Live by the gun, die by the gun: An Analysis of Botswana’s ‘shoot-to-kill’ policy as an anti-poaching strategy


  • Goemeone Emmanuel Judah Mogomotsi University of Botswana
  • Patricia Kefilwe Madigele Okavango Research Institute



poaching, rhinos, elephants, green militarisation, shoot-to-kill, effectiveness, Botswana


Notwithstanding the adoption of various anti-poaching strategies, rhino and elephant poaching levels are increasingly growing in Southern African. To protect wildlife, the government of Botswana has devised and implemented controversial ‘shoot to kill’ policy against poachers. This strategy appears to be working in reducing poaching which is thought to be ‘virtually non-existent’ in Botswana. Thus the neighbouring countries have resorted to relocate their rhino populations to Botswana. This paper discusses the militarisation of conservation generally as a policy alternative. It makes an in-depth assessment of Botswana’s shoot-to-kill policy. This article adopts an exploratory research method to review the relevant literature in investigating the effectiveness of Botswana’s shoot-to-kill policy. It investigates whether this policy can be adopted by other countries particularly South Africa to combat poaching. This policy analysis is important for South Africa as it has been forced to transfer or migrate a substantial number of rhinos to Botswana.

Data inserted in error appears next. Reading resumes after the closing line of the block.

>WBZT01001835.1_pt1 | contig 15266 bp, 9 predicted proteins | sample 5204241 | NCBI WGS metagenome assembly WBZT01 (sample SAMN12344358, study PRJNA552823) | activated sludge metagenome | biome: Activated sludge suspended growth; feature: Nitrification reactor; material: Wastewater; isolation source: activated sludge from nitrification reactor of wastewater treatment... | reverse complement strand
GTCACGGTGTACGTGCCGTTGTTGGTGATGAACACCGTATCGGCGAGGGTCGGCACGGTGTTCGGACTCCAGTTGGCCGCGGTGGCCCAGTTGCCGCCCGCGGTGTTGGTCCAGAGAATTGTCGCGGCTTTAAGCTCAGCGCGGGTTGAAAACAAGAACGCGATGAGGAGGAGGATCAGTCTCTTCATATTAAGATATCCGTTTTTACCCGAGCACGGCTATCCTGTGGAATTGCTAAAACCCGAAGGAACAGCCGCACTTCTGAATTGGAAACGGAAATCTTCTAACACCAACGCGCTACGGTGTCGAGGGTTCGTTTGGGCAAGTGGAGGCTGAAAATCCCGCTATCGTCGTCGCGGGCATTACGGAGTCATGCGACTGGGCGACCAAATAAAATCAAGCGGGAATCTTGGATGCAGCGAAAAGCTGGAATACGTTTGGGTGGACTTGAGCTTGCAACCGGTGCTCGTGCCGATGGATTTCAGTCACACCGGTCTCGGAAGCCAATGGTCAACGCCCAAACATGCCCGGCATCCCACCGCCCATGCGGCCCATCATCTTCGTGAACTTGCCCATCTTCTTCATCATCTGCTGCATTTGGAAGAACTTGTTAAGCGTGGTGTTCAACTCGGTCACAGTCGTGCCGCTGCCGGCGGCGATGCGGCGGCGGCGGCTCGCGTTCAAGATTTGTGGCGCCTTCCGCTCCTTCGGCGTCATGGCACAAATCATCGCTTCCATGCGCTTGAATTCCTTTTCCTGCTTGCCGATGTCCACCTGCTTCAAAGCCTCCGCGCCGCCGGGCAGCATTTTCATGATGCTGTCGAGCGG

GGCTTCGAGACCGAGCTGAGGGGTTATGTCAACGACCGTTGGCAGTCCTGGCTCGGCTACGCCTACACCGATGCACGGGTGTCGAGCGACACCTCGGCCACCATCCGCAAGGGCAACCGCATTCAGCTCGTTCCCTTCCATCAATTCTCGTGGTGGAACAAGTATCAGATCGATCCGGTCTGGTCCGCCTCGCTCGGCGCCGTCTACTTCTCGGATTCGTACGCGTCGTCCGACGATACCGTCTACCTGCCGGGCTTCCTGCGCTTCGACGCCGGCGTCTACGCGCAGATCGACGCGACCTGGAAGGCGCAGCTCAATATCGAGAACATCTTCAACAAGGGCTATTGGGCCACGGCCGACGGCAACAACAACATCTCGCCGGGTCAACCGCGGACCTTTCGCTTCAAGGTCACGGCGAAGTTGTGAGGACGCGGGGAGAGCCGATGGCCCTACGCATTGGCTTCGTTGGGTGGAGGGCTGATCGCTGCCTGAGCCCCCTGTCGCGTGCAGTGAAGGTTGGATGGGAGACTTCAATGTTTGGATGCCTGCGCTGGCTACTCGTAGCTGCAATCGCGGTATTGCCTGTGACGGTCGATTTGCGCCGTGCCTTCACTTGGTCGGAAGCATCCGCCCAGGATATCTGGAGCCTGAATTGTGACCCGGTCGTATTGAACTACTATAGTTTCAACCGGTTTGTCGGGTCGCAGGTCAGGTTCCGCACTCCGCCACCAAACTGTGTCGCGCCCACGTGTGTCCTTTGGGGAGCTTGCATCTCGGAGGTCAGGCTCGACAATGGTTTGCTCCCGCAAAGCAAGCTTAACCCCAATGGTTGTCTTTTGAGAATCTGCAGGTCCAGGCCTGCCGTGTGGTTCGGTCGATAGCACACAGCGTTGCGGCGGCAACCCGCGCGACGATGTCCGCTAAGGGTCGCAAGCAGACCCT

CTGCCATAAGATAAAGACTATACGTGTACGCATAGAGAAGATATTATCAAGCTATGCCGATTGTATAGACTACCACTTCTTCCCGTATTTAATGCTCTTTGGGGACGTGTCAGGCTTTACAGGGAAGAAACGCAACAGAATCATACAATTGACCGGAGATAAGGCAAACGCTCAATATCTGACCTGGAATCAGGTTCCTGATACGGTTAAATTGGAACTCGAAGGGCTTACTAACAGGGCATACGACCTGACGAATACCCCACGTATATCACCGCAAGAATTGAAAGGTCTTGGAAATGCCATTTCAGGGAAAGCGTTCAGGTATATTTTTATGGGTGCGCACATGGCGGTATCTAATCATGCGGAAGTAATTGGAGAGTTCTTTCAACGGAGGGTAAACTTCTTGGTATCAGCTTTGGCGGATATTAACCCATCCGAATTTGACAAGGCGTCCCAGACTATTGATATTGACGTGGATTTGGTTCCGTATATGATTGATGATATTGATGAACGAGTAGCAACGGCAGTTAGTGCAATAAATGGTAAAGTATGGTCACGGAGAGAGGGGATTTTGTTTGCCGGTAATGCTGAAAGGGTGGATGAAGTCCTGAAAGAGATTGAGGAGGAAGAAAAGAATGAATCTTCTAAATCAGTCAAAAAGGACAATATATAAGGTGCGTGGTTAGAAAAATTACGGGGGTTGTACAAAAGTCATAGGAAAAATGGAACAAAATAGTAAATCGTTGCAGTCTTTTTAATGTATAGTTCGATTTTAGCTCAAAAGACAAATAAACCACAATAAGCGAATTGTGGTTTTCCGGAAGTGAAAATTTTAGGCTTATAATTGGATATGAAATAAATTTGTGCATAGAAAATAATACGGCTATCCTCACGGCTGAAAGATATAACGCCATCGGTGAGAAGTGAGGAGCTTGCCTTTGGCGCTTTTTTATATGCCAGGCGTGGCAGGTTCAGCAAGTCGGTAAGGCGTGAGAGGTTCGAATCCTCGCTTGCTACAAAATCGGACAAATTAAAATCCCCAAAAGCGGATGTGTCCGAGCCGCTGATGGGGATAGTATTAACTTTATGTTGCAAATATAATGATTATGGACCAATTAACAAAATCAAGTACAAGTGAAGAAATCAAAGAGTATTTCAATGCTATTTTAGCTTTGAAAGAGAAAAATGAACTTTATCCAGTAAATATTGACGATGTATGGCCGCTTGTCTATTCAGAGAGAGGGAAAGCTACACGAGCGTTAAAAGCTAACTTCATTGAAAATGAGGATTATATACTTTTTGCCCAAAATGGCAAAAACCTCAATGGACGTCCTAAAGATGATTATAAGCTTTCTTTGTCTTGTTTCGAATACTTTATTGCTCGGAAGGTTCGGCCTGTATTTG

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Author Biography

Goemeone Emmanuel Judah Mogomotsi, University of Botswana



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